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# 03 part1 general conservation of energy and mass principles for control volume

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03 part1 general conservation of energy and mass principles for control volume

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### 03 part1 general conservation of energy and mass principles for control volume

1. 1. General Conservation of Energy and mass principles for control volume S.Gunabalan Associate Professor Mechanical Engineering Department Bharathiyar College of Engineering & Technology Karaikal - 609 609. e-Mail : gunabalans@yahoo.com Part - 1
2. 2. TERMODYNAMIC ANALYSIS OF CONTROL VOLUMES A large number of engineering problems involve mass flow in and out of a system and, therefore, are modeled as CONTROL VOLUMES.
3. 3. TERMODYNAMIC ANALYSIS OF CONTROL VOLUMES A water heater, a car radiator, a turbine, and a compressor all involve mass flow and should be analyzed as control volumes (OPEN SYSTEMS) instead of as control mass (CLOSED SYSTEMS). In general, any arbitrary region in space can be selected as a control volume. The boundaries of a control volume are called a CONTROL SURFACE and they can be real or imaginary.
4. 4. TRANSIENT STEADY implies “NO CHANGE WITH TIME”. The opposite of steady is UNSTEADY, or TRANSIENT.
5. 5. General Conservation mass principles for control volume The conservation of mass is one of the most fundamental principles in nature. For closed systems, the conservation of mass principle in implicitly used by requiring that the mass of the system remain constant during a process. For control volumes, however, mass can cross the boundaries, and so we want must keep track of the amount of the mass entering and leaving the control volume. The CONSERVATION OF MASS PRINCIPLE for a control volume (CV) undergoing a process can be expressed as
6. 6. General Conservation mass principles for control volume
7. 7. General Conservation mass principles for control volume
8. 8. General Conservation mass principles for control volume • MASS AND VOLUME FLOW RATES – The amount of mass flowing through a cross – section per unit time is called the MASS FLOW – RATES Denoted as “w” – A liquid or gas flows in and out of a control volume through pipes or ducts. The mass flow rate of a fluid flowing in a pipe or duct is proportional to the cross- sectional area A of the pipe or duct, the density , ρ and the velocity ν of the fluid. The mass flow rate through a differential area dA can be expressed as Where ν the velocity component normal to dA. The mass flow rate through the entire cross sectional area of the pipe or duct is obtained by integration
9. 9. General Conservation mass principles for control volume • Conservation of mass – The mass flow rate of a system at entry equal to mass flow rate at exit of the system = = 1 1 1 = 2 2 2 This is Equation of Continuity – Velocity of flow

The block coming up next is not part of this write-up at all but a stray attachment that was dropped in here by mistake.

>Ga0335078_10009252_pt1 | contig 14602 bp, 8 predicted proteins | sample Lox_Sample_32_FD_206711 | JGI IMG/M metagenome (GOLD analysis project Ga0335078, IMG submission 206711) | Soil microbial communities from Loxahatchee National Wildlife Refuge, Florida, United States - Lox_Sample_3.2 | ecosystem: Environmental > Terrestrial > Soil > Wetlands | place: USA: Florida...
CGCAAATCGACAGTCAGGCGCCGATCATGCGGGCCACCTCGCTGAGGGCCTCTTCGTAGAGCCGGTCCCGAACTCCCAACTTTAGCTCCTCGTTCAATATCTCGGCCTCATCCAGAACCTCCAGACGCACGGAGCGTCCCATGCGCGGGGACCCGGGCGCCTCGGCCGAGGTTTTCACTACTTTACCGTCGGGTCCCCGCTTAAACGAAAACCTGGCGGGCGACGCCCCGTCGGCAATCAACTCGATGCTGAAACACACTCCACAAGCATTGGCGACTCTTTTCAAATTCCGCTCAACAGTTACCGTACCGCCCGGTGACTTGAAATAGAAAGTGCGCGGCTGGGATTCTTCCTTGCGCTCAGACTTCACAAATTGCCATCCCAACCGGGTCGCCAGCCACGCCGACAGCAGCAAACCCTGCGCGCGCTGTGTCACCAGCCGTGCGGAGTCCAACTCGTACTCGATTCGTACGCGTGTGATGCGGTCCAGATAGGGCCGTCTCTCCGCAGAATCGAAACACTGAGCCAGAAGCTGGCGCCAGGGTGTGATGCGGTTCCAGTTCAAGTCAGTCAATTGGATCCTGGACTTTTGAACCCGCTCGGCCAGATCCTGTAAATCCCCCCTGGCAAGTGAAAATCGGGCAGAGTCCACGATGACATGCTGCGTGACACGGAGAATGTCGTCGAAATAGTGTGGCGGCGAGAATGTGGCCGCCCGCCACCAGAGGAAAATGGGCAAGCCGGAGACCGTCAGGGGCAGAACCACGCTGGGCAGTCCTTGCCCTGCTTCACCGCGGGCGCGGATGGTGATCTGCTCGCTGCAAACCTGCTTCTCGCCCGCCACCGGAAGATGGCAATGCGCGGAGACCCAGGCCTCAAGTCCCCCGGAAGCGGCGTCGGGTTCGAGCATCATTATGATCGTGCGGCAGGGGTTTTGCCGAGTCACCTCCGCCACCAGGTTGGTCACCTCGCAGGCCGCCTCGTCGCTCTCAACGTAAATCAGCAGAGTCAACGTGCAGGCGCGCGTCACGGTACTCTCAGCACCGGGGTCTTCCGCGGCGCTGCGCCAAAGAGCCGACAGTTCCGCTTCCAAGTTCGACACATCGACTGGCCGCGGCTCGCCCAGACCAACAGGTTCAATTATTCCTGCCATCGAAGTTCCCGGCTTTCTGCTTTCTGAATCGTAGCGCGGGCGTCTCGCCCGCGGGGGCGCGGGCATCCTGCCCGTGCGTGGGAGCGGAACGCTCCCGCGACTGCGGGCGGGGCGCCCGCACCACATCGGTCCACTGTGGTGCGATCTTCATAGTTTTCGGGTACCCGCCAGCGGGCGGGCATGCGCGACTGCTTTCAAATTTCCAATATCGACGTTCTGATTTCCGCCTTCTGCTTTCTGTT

10. 10. General Conservation mass principles for control volume • The volume of the fluid flowing through a cross-section per unit time is called the VOLUME FLOW RATE = 1 1 m3/s
11. 11. General Conservation of Energy for control volume . − = ∆ For control volumes, however, an additional mechanism can change the energy of a system: MASS FLOW IN AND OUT OF THE CONTROL VOLUME.
12. 12. General Conservation of Energy for control volume When mass enters a control volume, the energy of the control volume increases because the entering mass carries some energy with it. Likewise, when some mass leaves the control volume, the energy contained within the control volume decreases because the leaving mass takes out some energy with it.
13. 13. The conservation of energy equation for a control volume undergoing a process can be expressed as
14. 14. The energy required to push fluid into or out of a control volume is called the FLOW WORK, or FLOW ENERGY TOTAL ENERGY OF A FLOWING FLUID
15. 15. General Conservation of Energy for control volume (ℎ1 + 1 2 + 1) + = (ℎ2 + 2 2 + 2) + Energy Balances on Open Systems also called Conservation of Energy for control volume Ref: http://www.me.uprm.edu/o_meza/INME4045/4tochapter-INME4045.pdf
16. 16. Define steady-flow process and its Characteristics A steady-flow process can be defined as A PROCESS DURING WHICH A FLUID FLOWS THROUGH A CONTROL VOLUME STEADLY. That is, the fluid properties can change from point it point within the control volume, but at any fixed point they remain the same during the entire process. (STEADY means NO CHANGE WITH TIME.)
17. 17. A steady-flow process is characterized by the following 1. No properties (intensive or extensive) within the control volume change with time. 2. No properties change at the boundaries of the control volume with time. 3. The heat and work interactions between a steady-flow system and its surrounding do not change with time.
18. 18. • During a steady-flow process fluid properties within the control volume may change with position, but no with time • Under steady-flow conditions, the mass and energy contents of a control volume remain constant.
19. 19. Reference • http://www.me.uprm.edu/o_meza/INME4045/4tochapter-INME4045.pdf